Queen Elizabeth’s death marks the beginning of a new economic era for Britain

A crowd gathers in front of Buckingham Palace after the death of Queen Elizabeth II in Balmoral, London, England, September 8, 2022.

Leon Neal | Getty Images Entertainment | Getty Images

London — The death of Queen Elizabeth II marks the beginning of a new era for Britain — but one riddled with economic uncertainty and declining public sentiment.

The Queen, who was Britain’s longest-reigning monarch at 96, died “peacefully” at Balmoral Castle in Scotland on Thursday.

After the news, thousands of Britons gathered outside Buckingham Palace in a torrential rain to pay their respects.

Spanning the aftermath of World War II, the collapse of Britain’s vast empire, the Brexit vote in 2016 and a global pandemic, the Queen’s 70-year reign seems to represent a rare constancy in a world of constant change. She was succeeded by her eldest son, who was proclaimed King Charles III hours after her death.

Her death will be marked by a period of solemn ceremonies, during which no government announcements will be made until after her funeral.

suspension of regular politics

The suspension of normal political activity comes days after Britain appointed new Prime Minister Liz Truss, appointed by the Queen herself, as her last act of public service on Tuesday.

Truss steps into 10 Downing Street at a unique time of change for Britain, inheriting the worst economic outlook in years, a deepening energy crisis and a country plagued by rising inequality. .

Hours before the Queen’s death, Truss outlined her plans to address Britain’s cost of living crisis and to help Britons with skyrocketing energy bills following Russia’s war in Ukraine. announced a broad stimulus package designed to

This comes after petitions to boycott the energy bill started gaining momentum in the UK.

The Treasury says packages costing more than £100bn will reduce peak inflation by 4-5%. But economists warn the move could complicate the Bank of England’s already enormous task of keeping prices down to record highs by spurring spending on goods and wages.

The Bank of England raised interest rates last month, its biggest rate hike in 27 years, raising the benchmark to 1.75% and slashing inflation, currently at 10.1%, the highest among G7 countries. Investors had hoped for another 50 basis points rate hike at next week’s BoE meeting, but some now say rate hikes need to be done more quickly.

Growing risk of recession

The uncertain outlook comes as the country faces mounting recession risks. Goldman Sachs warned last week that the UK could slip into a recession in the fourth quarter of this year, echoing earlier forecasts by the Bank of England.

Britons are now preparing for a difficult winter for both homes and businesses.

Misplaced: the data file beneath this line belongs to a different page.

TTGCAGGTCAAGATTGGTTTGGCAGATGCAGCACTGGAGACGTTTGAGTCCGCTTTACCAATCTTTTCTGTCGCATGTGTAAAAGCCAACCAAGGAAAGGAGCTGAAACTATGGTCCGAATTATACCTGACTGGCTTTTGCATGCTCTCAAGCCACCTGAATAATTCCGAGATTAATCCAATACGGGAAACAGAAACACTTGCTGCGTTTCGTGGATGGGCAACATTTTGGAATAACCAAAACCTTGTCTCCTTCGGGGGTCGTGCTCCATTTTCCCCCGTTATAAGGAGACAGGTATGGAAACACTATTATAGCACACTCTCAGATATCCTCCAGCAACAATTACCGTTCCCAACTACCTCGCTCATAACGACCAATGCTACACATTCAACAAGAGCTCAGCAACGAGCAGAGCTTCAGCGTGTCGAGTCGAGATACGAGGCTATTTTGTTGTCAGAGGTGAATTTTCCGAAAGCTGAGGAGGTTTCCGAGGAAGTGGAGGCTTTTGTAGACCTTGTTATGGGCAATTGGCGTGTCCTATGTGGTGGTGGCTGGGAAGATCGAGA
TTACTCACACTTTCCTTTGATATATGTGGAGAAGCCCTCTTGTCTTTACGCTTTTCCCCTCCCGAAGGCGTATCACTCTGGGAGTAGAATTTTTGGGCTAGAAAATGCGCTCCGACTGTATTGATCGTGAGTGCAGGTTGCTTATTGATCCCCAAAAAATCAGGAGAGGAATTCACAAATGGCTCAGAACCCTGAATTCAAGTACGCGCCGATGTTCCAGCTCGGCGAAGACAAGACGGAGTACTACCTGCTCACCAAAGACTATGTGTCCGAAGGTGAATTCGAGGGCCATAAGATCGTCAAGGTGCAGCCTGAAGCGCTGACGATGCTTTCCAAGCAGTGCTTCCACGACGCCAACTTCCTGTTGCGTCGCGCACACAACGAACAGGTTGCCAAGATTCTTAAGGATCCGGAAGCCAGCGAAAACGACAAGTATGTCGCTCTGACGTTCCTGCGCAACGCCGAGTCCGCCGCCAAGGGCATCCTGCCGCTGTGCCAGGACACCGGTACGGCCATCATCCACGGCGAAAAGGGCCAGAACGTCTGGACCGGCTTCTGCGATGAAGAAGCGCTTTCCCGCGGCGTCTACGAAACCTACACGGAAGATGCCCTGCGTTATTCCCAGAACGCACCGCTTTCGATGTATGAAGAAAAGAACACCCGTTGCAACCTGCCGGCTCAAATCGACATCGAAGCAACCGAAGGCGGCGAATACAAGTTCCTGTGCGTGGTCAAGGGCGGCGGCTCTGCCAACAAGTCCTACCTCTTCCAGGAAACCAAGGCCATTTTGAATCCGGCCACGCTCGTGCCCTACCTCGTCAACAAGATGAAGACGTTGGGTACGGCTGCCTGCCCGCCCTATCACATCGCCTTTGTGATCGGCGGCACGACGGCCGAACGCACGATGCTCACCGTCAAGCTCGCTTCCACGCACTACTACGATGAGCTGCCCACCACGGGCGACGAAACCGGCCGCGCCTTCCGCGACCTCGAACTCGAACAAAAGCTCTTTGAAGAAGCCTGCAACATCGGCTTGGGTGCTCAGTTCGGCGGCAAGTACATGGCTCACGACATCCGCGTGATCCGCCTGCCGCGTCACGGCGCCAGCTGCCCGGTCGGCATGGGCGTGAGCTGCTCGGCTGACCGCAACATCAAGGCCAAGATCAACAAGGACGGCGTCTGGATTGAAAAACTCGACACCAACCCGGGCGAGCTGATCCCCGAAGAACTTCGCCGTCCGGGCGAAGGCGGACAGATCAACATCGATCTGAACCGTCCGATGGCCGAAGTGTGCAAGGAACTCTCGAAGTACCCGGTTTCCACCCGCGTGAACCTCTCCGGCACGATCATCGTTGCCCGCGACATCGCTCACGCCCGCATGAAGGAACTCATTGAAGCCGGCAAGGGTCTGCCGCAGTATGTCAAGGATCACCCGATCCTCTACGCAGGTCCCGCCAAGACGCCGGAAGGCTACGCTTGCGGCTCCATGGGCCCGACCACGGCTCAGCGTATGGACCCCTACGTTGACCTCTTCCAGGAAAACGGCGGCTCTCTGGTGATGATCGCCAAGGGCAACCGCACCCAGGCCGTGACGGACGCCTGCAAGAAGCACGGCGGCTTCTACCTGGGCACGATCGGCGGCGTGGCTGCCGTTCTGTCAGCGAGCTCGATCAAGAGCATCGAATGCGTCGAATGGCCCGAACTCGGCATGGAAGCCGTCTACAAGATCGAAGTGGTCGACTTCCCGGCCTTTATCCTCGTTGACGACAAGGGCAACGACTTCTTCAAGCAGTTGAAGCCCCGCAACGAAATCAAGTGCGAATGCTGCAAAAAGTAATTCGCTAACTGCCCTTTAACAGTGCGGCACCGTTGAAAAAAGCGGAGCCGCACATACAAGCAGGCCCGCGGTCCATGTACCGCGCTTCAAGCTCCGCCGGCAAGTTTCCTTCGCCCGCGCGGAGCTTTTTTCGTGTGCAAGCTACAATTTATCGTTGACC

The British pound has already been on a downward trend over the past few months, hitting a 37-year low of $1.1469 on Wednesday.

For a quiet tribute to Queen Elizabeth II, who died at the age of 96, London’s black cabs line The Mall on their way to Buckingham Palace.

Leon Neal | Getty Images Entertainment | Getty Images

It puts pressure not only on Truss, but also on Britain’s two new leaders, King Charles. King Charles’ role is to rally public opinion in times of crisis. The pair are scheduled to meet in London late Friday.

The monarchy also faces ongoing criticism for being outdated and absorbing finances. Certainly, the costs and ceremonies of the Queen’s funeral will not be lost in a country on the brink of living expenses.

Clearly, we’re in the midst of a massive cost of living crisis in the UK, and what people want to see is a royal family that reflects that.

Andrew Roberts

Historian, Professor, King’s College London

Andrew Roberts, a historian and professor at King’s College London, told CNBC on Friday, “Prince Charles has already made plans to slim down the royal family. In the coming months, possibly years. you will see them.

“We are clearly facing a massive cost of living crisis in the UK and what people want to see is a royal family that reflects that,” he said, noting that fewer royals will be attending high-profile events ahead. He added that it could be

Truss called on Britain on Thursday to “stand together as a nation” and support the new head of state.

“Queen Elizabeth II was the rock upon which modern Britain was built,” Truss said in a speech outside No. 10.

She added that the British people need to rally around Charles III and “help him shoulder the great responsibility that he now shoulders for all of us.” Please save me.”

Source link

Leave a Reply

Your email address will not be published. Required fields are marked *